Customs officials at several major Indian ports have decided to stall the clearance of all consignments from China, prompting industry across the board to complain of unprecedented delays in their shipments. This will particularly impact the electronics
industry, including mobile handsets. The dominant brands currently are Chinese-owned, although a significant proportion of the finishing and assembly is now taking place in India. But even Indian-owned brands are fairly dependent upon Chinese components, or at the very least components that are being shipped from China. It appears that every consignment is being opened and double-checked — a very bureaucratic kind of harassment that in this case is clearly standing in for formal sanctions or tariffs based on national security reasons.
What is puzzling is that this is happening even as there are no written or verbal instructions from the Customs authorities or the Central Board of Indirect Taxes and Customs. This kind of arbitrary action, reportedly because of some intelligence inputs, is self-defeating and irrational, and betrays a lack of understanding of elementary economic principles as well as no knowledge of the structure of Indian trade. India’s imports from China are practically a rounding error as far as that manufacturing-intensive economy is concerned. Just about 3 per cent of Chinese exports come to India; this is hardly enough to bring that economy to its knees. Further, Indian exports to China are almost 6 per cent of its total — in other words, trade with China is far more important for Indian exports than it is for Chinese exports. Has this not occurred to the authorities concerned as they stumble into an undeclared trade war? Surely, these numbers were provided to the appropriate authorities when the decision was made. If not, that is negligence. If they were, then the people who have allowed the clearance delay to happen have inflicted a wound on an Indian economy that is already struggling, thanks to the pandemic.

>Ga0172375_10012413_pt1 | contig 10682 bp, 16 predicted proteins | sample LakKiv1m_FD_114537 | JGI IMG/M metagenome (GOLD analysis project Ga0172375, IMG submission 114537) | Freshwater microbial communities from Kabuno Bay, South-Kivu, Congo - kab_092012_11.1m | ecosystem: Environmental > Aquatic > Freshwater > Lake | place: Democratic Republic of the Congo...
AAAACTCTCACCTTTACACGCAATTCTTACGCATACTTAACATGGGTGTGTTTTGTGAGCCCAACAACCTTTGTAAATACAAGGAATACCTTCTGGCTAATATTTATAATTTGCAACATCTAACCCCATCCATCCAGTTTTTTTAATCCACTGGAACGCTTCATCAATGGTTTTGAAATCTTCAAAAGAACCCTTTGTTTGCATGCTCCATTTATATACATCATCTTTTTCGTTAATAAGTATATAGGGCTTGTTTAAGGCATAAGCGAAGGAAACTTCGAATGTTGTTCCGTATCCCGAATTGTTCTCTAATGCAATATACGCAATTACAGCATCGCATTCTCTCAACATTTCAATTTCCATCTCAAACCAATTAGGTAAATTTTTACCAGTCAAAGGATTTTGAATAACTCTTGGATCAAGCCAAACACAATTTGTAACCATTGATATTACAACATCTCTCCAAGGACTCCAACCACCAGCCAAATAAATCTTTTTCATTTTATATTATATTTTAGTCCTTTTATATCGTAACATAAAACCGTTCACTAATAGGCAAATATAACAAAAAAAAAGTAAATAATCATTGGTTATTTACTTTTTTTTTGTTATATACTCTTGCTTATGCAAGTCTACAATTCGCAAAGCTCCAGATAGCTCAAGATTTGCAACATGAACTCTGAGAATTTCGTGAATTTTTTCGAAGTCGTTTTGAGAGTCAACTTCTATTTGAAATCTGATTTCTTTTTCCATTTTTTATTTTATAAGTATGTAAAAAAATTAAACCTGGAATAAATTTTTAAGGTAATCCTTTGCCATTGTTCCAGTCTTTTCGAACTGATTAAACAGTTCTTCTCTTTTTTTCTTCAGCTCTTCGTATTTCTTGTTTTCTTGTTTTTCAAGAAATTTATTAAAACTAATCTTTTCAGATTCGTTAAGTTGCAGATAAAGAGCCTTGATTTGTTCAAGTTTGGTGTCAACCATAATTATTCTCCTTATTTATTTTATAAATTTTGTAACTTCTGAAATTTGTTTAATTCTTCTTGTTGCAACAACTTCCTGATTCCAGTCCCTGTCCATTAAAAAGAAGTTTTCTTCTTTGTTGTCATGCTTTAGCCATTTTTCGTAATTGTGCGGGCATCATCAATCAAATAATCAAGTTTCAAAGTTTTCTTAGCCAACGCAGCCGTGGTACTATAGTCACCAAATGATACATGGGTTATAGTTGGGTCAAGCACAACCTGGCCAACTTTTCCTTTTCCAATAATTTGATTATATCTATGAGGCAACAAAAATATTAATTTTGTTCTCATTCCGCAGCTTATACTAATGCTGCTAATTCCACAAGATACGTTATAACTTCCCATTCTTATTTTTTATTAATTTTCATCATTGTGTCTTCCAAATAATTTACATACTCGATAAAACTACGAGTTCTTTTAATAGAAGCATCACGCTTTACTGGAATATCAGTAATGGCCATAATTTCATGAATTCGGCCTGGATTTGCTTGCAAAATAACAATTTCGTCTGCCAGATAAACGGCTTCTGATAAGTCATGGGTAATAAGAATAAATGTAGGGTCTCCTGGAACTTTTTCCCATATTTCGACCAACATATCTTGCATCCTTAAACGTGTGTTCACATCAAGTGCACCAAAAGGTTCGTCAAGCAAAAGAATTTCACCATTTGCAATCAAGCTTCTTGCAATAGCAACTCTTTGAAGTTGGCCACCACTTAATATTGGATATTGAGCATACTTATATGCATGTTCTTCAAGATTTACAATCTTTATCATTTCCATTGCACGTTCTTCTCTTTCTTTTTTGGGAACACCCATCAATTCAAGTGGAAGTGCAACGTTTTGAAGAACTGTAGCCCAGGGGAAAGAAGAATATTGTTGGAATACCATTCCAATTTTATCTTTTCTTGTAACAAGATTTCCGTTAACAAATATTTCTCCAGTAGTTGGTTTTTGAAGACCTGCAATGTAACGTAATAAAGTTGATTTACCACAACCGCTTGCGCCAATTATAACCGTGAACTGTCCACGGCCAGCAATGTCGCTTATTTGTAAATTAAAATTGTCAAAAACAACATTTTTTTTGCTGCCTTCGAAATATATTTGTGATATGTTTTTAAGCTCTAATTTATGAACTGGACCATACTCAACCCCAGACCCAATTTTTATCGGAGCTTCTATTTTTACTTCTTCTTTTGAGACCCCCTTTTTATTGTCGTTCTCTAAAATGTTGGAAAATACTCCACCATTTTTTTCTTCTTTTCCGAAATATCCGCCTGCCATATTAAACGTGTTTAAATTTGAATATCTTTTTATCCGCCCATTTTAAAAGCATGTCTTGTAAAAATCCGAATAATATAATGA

It is worth noting that in a world of integrated supply chains, many sectors are dependent on the import of intermediate goods from China. Obviously, excessive dependence on any one geography is dangerous, and across the world producers are trying to diversify their supply chains. Indian producers should be no exception to this trend. But bureaucratic harassment is hardly the way to incentivise sustainable supply chains. All it will do is leave manufacturers and companies that need to import their inputs prone to uncertainties. Some will dip into their inventories. But, if this attitude continues much longer, they may have to suspend production. At a time when every action must be focused on reviving supply and demand, and when it should above all strive to do no harm, this action goes in entirely the opposite direction, undoing all the recent claims to be responsibly stewarding a recovery and raising the ease of doing business.
There is, of course, every reason to distrust the weight that an increasingly geo-politically aggressive China occupies in the global trading system and within the Indian economy in particular. But the solution to that lies in increasing India’s own competitiveness, building close trading ties with other nations, and seeking to replace China in a select number of supply chains, not closing India off. The bureaucrats need to seek better advice on how to deal with the China threat, and soon.